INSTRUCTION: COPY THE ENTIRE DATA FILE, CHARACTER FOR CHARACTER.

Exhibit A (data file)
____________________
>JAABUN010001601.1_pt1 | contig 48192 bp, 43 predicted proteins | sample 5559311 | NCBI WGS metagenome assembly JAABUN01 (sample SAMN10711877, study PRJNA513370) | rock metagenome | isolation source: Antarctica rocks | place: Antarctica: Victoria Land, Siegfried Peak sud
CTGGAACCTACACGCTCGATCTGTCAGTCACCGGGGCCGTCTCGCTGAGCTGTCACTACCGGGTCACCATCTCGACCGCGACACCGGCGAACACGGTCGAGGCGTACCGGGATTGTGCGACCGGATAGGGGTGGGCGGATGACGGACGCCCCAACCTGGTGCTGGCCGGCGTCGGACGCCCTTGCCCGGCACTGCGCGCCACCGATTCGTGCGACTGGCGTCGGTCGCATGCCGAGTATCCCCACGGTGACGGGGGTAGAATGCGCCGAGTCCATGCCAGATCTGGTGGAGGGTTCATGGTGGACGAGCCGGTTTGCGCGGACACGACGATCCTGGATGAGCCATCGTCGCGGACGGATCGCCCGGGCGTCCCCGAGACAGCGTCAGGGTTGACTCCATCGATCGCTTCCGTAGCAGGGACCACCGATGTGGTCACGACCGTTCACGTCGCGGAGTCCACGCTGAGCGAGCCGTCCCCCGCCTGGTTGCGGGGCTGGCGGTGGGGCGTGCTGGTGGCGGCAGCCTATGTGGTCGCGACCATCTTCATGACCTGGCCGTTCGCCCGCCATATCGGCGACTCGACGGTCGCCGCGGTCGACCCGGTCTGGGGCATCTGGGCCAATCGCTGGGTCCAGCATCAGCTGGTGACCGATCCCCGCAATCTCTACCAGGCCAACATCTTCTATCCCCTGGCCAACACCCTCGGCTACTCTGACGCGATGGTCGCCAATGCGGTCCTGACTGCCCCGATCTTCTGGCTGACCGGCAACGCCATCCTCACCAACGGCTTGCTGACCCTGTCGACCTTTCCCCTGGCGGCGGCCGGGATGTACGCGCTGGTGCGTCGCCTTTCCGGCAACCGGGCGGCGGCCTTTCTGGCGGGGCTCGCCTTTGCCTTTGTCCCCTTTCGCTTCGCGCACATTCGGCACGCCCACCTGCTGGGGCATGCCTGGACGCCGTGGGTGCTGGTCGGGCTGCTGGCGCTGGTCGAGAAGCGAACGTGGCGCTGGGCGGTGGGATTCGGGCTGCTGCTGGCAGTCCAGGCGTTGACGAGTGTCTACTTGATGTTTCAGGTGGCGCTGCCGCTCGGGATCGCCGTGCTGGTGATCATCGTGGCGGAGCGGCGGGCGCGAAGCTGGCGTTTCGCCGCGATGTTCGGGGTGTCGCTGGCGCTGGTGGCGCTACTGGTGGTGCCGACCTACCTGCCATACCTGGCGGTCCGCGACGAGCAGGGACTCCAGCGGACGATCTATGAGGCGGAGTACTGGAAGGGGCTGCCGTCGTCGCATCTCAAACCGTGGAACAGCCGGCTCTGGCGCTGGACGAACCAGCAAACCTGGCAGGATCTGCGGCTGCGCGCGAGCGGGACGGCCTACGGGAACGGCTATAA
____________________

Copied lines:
>JAABUN010001601.1_pt1 | contig 48192 bp, 43 predicted proteins | sample 5559311 | NCBI WGS metagenome assembly JAABUN01 (sample SAMN10711877, study PRJNA513370) | rock metagenome | isolation source: Antarctica rocks | place: Antarctica: Victoria Land, Siegfried Peak sud
CTGGAACCTACACGCTCGATCTGTCAGTCACCGGGGCCGTCTCGCTGAGCTGTCACTACCGGGTCACCATCTCGACCGCGACACCGGCGAACACGGTCGAGGCGTACCGGGATTGTGCGACCGGATAGGGGTGGGCGGATGACGGACGCCCCAACCTGGTGCTGGCCGGCGTCGGACGCCCTTGCCCGGCACTGCGCGCCACCGATTCGTGCGACTGGCGTCGGTCGCATGCCGAGTATCCCCACGGTGACGGGGGTAGAATGCGCCGAGTCCATGCCAGATCTGGTGGAGGGTTCATGGTGGACGAGCCGGTTTGCGCGGACACGACGATCCTGGATGAGCCATCGTCGCGGACGGATCGCCCGGGCGTCCCCGAGACAGCGTCAGGGTTGACTCCATCGATCGCTTCCGTAGCAGGGACCACCGATGTGGTCACGACCGTTCACGTCGCGGAGTCCACGCTGAGCGAGCCGTCCCCCGCCTGGTTGCGGGGCTGGCGGTGGGGCGTGCTGGTGGCGGCAGCCTATGTGGTCGCGACCATCTTCATGACCTGGCCGTTCGCCCGCCATATCGGCGACTCGACGGTCGCCGCGGTCGACCCGGTCTGGGGCATCTGGGCCAATCGCTGGGTCCAGCATCAGCTGGTGACCGATCCCCGCAATCTCTACCAGGCCAACATCTTCTATCCCCTGGCCAACACCCTCGGCTACTCTGACGCGATGGTCGCCAATGCGGTCCTGACTGCCCCGATCTTCTGGCTGACCGGCAACGCCATCCTCACCAACGGCTTGCTGACCCTGTCGACCTTTCCCCTGGCGGCGGCCGGGATGTACGCGCTGGTGCGTCGCCTTTCCGGCAACCGGGCGGCGGCCTTTCTGGCGGGGCTCGCCTTTGCCTTTGTCCCCTTTCGCTTCGCGCACATTCGGCACGCCCACCTGCTGGGGCATGCCTGGACGCCGTGGGTGCTGGTCGGGCTGCTGGCGCTGGTCGAGAAGCGAACGTGGCGCTGGGCGGTGGGATTCGGGCTGCTGCTGGCAGTCCAGGCGTTGACGAGTGTCTACTTGATGTTTCAGGTGGCGCTGCCGCTCGGGATCGCCGTGCTGGTGATCATCGTGGCGGAGCGGCGGGCGCGAAGCTGGCGTTTCGCCGCGATGTTCGGGGTGTCGCTGGCGCTGGTGGCGCTACTGGTGGTGCCGACCTACCTGCCATACCTGGCGGTCCGCGACGAGCAGGGACTCCAGCGGACGATCTATGAGGCGGAGTACTGGAAGGGGCTGCCGTCGTCGCATCTCAAACCGTGGAACAGCCGGCTCTGGCGCTGGACGAACCAGCAAACCTGGCAGGATCTGCGGCTGCGCGCGAGCGGGACGGCCTACGGGAACGGCTATAA